This dualism, the book seems to suggest, is one possible understanding of what it means to be human. It is the one that B represents, and Imms accepts. But it’s not offered without question. The Silvers’ inability to manifest negative emotions is, after, after all, what initially leads the research teams (and Imms for that matter, who is drawn aspires to, something else, something he sees – or has been led to see – as more) to categorise them as non-people.
There’s such a lot in The Silvers, I can’t really do it justice in a review. I’ve been thinking about it ever since I read it, and trying to get my friends to read it, so we can talk about it. It’s that kind of book. If forced to look for criticism, I could say that I found the final third of the novel lost something of the precision and intensity of the earlier sections, and that I found the final outcome – the decision Imms and B make about their future – a little muted. This might have been because I was anticipating a depth of betrayal that wasn’t actually there. But none of this detracted from the power, effectiveness or general awesome of the book as a whole, and is basically on the level of churlish nit-hunting.
I suppose, since this is queer SF I should throw in a line or two about the actual queerness, even though its largely, and quite self-consciously I think, undiscussed in the book itself. B is – we may assume – gay, since his previous partner is also a man, and Imms, similarly, doesn’t appear to have any sort of issue connecting emotionally and sexually with a human male. I generally like queerness as a non-topic in my genre fiction, but I’m not sure how that works if one of your protagonists is an alien with an entirely different understanding of reproduction and sexual behaviour. I wasn’t actively looking for kinky alien bonking but I kind of wanted to know how it worked down there. I mean, Imms has an organ, and somewhere for B’s to stick his, but while – on the one hand – I appreciated the powerfully abstracted sex scenes, my other hand sort of thought it was mighty convenient the way everything proceeded as per usual specifications. Given how interrogative the book is about everything else – the nature of the self, the nature of the self in society, the nature of love, the nature of language – it seemed unexpectedly cop-outy (yes that’s a technical term) to elide the nature of sex.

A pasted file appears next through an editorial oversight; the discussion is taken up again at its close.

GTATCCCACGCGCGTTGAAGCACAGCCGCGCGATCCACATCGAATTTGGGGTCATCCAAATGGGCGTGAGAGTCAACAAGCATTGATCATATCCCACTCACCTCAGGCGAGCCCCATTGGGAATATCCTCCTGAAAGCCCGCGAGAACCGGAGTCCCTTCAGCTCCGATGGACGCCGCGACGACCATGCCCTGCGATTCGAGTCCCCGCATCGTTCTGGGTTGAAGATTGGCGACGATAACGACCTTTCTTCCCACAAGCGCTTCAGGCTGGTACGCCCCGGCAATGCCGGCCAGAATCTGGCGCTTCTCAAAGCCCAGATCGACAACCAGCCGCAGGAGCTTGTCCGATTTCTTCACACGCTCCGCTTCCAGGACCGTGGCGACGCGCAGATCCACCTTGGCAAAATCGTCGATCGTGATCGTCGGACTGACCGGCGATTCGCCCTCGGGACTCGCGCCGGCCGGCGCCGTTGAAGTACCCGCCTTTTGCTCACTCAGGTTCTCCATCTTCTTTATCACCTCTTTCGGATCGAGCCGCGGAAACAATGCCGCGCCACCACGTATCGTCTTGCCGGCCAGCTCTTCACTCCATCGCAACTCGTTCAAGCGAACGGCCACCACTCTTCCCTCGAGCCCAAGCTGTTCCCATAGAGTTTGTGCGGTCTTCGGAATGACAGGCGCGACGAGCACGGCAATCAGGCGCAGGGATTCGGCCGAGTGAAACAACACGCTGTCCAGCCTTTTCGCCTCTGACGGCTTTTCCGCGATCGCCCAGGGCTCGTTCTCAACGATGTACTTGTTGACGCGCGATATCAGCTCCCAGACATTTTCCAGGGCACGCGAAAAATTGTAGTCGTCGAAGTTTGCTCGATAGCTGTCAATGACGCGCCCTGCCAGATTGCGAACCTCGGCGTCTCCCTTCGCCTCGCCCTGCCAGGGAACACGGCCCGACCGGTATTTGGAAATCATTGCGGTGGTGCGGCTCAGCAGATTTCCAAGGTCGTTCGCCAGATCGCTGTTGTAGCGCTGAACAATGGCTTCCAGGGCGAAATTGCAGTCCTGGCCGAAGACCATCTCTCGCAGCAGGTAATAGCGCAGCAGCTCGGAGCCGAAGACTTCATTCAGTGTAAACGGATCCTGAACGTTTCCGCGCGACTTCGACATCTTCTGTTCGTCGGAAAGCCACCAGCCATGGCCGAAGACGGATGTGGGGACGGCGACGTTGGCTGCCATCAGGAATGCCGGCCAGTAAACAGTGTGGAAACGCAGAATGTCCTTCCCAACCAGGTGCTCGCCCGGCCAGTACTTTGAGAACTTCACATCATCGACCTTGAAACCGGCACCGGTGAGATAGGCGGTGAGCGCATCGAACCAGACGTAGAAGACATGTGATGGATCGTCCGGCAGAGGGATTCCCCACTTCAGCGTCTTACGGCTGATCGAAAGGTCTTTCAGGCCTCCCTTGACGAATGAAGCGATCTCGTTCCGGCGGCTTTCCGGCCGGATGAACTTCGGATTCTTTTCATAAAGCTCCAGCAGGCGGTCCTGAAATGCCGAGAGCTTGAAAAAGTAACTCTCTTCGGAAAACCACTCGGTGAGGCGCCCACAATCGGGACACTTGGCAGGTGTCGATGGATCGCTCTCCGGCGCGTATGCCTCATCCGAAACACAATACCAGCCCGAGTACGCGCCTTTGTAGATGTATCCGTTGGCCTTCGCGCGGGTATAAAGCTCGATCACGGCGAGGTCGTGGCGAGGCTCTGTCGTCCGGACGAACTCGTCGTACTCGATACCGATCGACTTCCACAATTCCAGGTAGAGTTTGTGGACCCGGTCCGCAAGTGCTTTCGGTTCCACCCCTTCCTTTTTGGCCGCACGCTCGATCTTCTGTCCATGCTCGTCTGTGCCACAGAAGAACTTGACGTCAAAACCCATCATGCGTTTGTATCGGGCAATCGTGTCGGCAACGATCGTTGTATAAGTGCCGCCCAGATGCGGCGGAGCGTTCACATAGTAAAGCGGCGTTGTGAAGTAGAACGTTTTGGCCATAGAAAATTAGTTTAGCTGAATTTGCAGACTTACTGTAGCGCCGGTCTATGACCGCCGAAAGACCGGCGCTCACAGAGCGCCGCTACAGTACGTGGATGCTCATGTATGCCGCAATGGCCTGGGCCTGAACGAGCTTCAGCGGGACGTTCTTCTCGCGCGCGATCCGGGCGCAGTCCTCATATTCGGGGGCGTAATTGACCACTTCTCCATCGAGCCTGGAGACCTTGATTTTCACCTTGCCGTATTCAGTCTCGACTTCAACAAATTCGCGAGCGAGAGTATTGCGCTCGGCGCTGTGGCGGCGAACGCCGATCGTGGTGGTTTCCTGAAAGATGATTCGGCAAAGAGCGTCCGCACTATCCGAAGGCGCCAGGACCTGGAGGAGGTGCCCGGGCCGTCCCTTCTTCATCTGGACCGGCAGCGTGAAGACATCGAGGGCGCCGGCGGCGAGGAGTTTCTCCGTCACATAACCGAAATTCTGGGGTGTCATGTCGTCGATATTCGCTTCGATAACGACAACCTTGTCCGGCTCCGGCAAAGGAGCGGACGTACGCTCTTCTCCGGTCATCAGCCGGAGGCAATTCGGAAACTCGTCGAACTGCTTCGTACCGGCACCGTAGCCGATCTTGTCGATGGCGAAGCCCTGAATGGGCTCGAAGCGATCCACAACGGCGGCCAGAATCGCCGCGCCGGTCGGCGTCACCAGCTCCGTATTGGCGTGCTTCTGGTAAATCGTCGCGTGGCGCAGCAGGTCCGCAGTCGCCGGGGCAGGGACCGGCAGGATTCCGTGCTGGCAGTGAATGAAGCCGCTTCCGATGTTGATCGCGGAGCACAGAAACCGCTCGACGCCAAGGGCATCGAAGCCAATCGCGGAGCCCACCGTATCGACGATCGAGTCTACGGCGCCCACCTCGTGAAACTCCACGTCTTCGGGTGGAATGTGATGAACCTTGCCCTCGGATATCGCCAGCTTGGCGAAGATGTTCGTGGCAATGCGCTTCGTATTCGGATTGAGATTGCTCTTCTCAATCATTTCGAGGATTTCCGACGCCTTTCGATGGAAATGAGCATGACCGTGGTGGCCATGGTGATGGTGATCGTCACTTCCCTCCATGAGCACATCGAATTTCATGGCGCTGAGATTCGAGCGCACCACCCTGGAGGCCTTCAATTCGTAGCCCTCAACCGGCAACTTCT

Furthermore, everyone they encounter basically takes the fact they’re a male human and a male Silver entirely for granted, but I confess I was less accepting. Not, I hasten to add, because they were both male, but because one of them was an alien. I mean, I guess if you’re going inter-species anyway, and one of those species only has a concept of sex-for-reproduction, gender may automatically become irrelevant. But while, on the one hand, it supports the assumption that homosexuality is just a thing that occurs naturally, it also kind of draws by implication a slightly awkward connecting line between same sex attraction, and, uh, fancying aliens. I mean, there’s a lot of people out there who already think it’s basically the equivalent anyway.
But, honestly, who cares. The Silvers is brilliant, beautifully written and thought-provoking. I give it all the stars.
I would like to thank the publisherfor providing me with the eARC of this title in exchange for my honest opinion.
I have a number of paperbacks, most of which are signed, to giveaway. Over the between now (11 Mar 2017) and 31 Mar 2017, every comment on the blog (this post and all other new posts), will be entered to win 1 of these paperbacks. There are also some misc swag items, so there will be a few packs of these to give away as well.
Thank you so much for your support over the last 4 years. Prism will be closing its doors on 1 April 2017. All content will remain available, but no new content will appear after 31 Mar 2017. As such all request forms have been turned off. Again Thank you,